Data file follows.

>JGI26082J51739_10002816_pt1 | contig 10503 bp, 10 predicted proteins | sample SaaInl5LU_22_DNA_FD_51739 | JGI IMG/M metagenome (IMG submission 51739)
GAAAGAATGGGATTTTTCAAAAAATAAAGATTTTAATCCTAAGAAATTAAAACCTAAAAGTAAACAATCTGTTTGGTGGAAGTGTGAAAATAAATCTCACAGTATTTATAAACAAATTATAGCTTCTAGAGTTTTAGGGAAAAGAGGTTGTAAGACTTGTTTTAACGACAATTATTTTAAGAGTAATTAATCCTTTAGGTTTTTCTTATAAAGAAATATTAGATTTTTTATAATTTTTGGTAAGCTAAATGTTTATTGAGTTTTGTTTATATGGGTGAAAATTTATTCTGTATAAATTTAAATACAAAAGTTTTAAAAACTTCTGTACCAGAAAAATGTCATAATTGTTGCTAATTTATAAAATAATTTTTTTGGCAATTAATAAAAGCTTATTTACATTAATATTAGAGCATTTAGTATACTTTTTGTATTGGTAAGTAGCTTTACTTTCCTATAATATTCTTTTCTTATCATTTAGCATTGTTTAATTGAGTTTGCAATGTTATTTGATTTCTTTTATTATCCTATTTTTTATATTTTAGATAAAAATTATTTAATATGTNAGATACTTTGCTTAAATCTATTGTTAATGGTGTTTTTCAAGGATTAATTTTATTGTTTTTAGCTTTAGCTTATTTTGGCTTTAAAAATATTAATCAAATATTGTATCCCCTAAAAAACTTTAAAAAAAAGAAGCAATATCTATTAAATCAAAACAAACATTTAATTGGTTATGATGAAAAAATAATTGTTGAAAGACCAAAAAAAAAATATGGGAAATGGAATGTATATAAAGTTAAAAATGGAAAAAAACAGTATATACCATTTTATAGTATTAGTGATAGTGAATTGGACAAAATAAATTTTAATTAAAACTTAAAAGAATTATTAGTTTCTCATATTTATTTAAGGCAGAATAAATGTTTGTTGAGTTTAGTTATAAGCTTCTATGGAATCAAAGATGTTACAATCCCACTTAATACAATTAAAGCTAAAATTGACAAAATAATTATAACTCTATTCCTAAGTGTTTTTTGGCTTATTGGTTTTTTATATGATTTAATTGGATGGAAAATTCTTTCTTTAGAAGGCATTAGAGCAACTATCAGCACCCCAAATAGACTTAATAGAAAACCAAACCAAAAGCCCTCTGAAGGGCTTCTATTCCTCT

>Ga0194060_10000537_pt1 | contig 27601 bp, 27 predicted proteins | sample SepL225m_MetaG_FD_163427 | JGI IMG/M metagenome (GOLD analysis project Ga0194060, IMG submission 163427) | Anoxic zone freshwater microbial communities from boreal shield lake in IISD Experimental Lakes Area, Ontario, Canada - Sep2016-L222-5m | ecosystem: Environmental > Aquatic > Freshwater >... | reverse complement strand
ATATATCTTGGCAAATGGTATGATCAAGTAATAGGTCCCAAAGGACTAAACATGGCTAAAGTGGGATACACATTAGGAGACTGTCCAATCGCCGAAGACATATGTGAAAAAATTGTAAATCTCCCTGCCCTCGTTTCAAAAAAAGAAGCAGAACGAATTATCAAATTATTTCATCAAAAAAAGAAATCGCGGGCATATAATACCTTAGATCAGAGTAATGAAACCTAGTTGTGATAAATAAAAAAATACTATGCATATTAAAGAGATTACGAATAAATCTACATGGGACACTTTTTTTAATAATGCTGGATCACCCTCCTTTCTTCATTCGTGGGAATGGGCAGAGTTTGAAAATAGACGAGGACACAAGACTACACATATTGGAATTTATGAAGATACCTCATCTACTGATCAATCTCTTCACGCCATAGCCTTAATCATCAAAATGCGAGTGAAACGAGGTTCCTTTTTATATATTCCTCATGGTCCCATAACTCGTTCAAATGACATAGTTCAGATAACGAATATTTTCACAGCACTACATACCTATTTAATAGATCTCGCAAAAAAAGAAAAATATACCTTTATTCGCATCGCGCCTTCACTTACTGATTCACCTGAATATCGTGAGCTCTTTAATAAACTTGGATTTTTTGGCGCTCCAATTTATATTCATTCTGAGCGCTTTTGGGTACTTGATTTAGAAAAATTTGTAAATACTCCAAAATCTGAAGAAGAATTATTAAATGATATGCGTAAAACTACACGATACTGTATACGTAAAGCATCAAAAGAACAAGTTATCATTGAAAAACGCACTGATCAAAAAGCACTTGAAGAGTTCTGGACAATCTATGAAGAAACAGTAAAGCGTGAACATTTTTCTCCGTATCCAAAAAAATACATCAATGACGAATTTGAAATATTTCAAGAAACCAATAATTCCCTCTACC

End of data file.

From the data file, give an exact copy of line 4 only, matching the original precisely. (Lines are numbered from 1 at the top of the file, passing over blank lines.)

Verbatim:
ATATATCTTGGCAAATGGTATGATCAAGTAATAGGTCCCAAAGGACTAAACATGGCTAAAGTGGGATACACATTAGGAGACTGTCCAATCGCCGAAGACATATGTGAAAAAATTGTAAATCTCCCTGCCCTCGTTTCAAAAAAAGAAGCAGAACGAATTATCAAATTATTTCATCAAAAAAAGAAATCGCGGGCATATAATACCTTAGATCAGAGTAATGAAACCTAGTTGTGATAAATAAAAAAATACTATGCATATTAAAGAGATTACGAATAAATCTACATGGGACACTTTTTTTAATAATGCTGGATCACCCTCCTTTCTTCATTCGTGGGAATGGGCAGAGTTTGAAAATAGACGAGGACACAAGACTACACATATTGGAATTTATGAAGATACCTCATCTACTGATCAATCTCTTCACGCCATAGCCTTAATCATCAAAATGCGAGTGAAACGAGGTTCCTTTTTATATATTCCTCATGGTCCCATAACTCGTTCAAATGACATAGTTCAGATAACGAATATTTTCACAGCACTACATACCTATTTAATAGATCTCGCAAAAAAAGAAAAATATACCTTTATTCGCATCGCGCCTTCACTTACTGATTCACCTGAATATCGTGAGCTCTTTAATAAACTTGGATTTTTTGGCGCTCCAATTTATATTCATTCTGAGCGCTTTTGGGTACTTGATTTAGAAAAATTTGTAAATACTCCAAAATCTGAAGAAGAATTATTAAATGATATGCGTAAAACTACACGATACTGTATACGTAAAGCATCAAAAGAACAAGTTATCATTGAAAAACGCACTGATCAAAAAGCACTTGAAGAGTTCTGGACAATCTATGAAGAAACAGTAAAGCGTGAACATTTTTCTCCGTATCCAAAAAAATACATCAATGACGAATTTGAAATATTTCAAGAAACCAATAATTCCCTCTACC